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Hon. Steve Buyer, Ranking Repubican Member, and a Representative in Congress from the State of Indiana

Thank you Mr. Chairman,

The British philosopher and political theorist John Stuart Mill once wrote:

"War is an ugly thing, not the ugliest of things, the decayed and degraded state of moral and patriotic feeling which thinks that nothing is worth war, is much worse.  A man who has nothing for which he is willing to fight, nothing he cares about more than his own personal safety is a miserable creature who has no chance of being free, unless made and kept so by the exertions of better men than himself." 

We are here today to discuss the cost of taking care of those “better men.”   In the current environment, some become lost in the heated political rhetoric and complexities of the war in Iraq and Afghanistan, thereby emotionally using veterans’ issues to pull people into the trap of just simply feeling sorry for the men and women who fight. 

For many, this is easier than understanding their military duties and the realities of soldier’s lives after they return home.

To my colleagues I would say our men and women in uniform who fight are not victims of the current conflict.  Each and every one of them is a volunteer who swore and oath to defend this country.  As one Army officer stated recently “I’m a warrior.  It’s my job to fight.”  This is the statement of a hero – not a victim.  As we look to take care of our returning military personnel, we need to admire and respect them for who they are and what they have done – not treat them like a victim class who require our pity.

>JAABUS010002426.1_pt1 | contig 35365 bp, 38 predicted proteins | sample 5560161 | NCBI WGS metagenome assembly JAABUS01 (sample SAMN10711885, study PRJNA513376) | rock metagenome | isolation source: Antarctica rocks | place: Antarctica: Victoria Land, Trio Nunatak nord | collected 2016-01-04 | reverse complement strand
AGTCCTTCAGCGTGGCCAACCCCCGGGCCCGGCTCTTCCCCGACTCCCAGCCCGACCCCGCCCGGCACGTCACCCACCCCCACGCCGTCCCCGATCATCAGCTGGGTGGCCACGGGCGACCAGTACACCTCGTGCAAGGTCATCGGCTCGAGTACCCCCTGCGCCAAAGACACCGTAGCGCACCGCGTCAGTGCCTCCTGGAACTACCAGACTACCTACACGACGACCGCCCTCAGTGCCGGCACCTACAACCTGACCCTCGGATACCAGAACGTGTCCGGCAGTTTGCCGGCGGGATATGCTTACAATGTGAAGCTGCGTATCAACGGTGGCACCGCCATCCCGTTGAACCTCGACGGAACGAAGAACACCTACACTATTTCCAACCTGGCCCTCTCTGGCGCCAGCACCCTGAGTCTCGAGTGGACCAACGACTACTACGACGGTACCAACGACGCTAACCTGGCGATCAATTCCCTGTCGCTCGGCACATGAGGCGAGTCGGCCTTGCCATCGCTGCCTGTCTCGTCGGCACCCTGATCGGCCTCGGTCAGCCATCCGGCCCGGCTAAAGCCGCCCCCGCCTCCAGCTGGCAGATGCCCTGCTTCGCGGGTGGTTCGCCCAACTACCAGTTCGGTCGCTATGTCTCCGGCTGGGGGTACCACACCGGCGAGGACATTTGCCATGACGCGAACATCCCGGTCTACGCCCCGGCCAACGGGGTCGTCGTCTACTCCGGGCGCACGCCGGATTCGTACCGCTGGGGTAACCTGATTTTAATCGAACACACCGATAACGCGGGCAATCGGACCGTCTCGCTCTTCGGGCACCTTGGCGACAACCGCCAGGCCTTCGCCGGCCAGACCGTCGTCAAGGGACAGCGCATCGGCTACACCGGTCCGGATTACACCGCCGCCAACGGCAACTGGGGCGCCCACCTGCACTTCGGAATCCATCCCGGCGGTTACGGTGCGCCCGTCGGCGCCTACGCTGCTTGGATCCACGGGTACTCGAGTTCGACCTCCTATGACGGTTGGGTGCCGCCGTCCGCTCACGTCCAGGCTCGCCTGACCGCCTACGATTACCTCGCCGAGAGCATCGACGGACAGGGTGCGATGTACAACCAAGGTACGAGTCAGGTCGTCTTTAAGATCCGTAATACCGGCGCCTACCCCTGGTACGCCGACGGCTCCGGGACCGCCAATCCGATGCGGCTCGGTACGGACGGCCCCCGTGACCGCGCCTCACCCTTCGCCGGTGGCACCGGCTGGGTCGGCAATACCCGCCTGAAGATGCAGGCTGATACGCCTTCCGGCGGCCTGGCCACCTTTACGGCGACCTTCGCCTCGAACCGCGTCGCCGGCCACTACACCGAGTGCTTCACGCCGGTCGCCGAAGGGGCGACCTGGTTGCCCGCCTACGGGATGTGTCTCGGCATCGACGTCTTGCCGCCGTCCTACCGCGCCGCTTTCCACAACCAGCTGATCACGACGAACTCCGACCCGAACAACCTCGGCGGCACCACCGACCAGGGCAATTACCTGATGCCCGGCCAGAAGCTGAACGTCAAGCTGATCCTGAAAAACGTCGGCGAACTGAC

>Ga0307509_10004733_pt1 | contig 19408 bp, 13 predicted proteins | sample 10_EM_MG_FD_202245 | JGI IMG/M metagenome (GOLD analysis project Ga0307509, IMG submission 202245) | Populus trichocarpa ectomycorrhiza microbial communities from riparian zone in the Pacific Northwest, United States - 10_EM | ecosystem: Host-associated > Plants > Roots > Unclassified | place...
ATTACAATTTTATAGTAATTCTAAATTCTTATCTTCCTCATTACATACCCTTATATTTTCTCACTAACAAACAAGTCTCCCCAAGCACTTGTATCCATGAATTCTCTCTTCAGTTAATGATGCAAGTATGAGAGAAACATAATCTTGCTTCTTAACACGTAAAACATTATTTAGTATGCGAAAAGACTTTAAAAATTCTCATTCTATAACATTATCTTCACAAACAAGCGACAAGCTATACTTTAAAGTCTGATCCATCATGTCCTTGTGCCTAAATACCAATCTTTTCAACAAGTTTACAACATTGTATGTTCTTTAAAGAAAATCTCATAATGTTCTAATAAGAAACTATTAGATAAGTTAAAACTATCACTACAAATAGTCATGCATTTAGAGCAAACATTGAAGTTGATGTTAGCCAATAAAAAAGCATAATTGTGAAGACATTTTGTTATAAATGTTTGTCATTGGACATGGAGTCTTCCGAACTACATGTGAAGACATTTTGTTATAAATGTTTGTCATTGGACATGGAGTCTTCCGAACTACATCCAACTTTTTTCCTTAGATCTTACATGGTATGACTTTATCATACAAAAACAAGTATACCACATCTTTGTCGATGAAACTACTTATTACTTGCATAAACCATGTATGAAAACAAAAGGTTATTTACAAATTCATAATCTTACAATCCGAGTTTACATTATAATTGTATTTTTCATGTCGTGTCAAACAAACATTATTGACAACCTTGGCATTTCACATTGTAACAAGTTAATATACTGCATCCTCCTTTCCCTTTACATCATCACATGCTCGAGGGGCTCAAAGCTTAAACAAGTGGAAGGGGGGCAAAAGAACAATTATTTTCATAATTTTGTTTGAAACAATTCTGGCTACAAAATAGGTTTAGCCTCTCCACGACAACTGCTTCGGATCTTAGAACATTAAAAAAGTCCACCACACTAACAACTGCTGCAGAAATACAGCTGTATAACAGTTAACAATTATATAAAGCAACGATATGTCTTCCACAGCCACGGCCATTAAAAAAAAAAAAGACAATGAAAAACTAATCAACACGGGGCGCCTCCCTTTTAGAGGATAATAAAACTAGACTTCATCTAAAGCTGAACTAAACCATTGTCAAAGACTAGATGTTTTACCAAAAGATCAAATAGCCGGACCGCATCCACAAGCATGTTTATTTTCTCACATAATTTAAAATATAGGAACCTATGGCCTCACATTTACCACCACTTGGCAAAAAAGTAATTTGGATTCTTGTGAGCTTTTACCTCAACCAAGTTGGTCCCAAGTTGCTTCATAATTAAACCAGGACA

Our duty here today is to explore the costs and the options for taking care of these heroes.

At the end of the day, that is the primary, bipartisan mission of this Committee.  It has always been so.  In 2005 during my chairmanship, we discovered at significant budget shortfall at the VA and rapidly moved to eliminate that shortfall.  This year, our current chairman worked to increase VA discretionary spending.   Today, however, that funding in the VA-MILCON Appropriations Bill is being held up for partisan purposes and used as leverage to pass other appropriations bills.  Seventeen days past the fiscal New Year, I would urge the Chairman and his colleagues to rapidly move to pass the VA-MILCON Appropriations bill in an expeditious manner so that our veterans can get the funding they need for FY 2008 – Republicans have appointed conferees.

Today, we have a new challenge before us.  The current compensation and disability system needs to be reformed.  This is the message we’ve heard from our veterans and confirmed by the findings of the Dole-Shalala Commission and the Disability Commission.  These reforms cannot wait.  Yesterday, the White House officially submitted their recommendations to the Congress.  It is out turn to act. 

The House and Senate Armed Services Committees are prepared to act and have many parts incorporated in the Wounded Warriors provisions of the bill.  In CQ Today, it states, Mr. Chairman, you intend to do it next year in a separate bill.  Please explain?

In war, pacifism and defeatism have never been American values.  Neither should we give in to defeat and sit passively by in the face of the challenge before us.  Mr. Chairman, I urge you and all my colleagues to move ahead with reforming the compensation and disability system this year and not wait until next year.   The “better men” and women among us deserve no less. 

 Thank you, I yield back.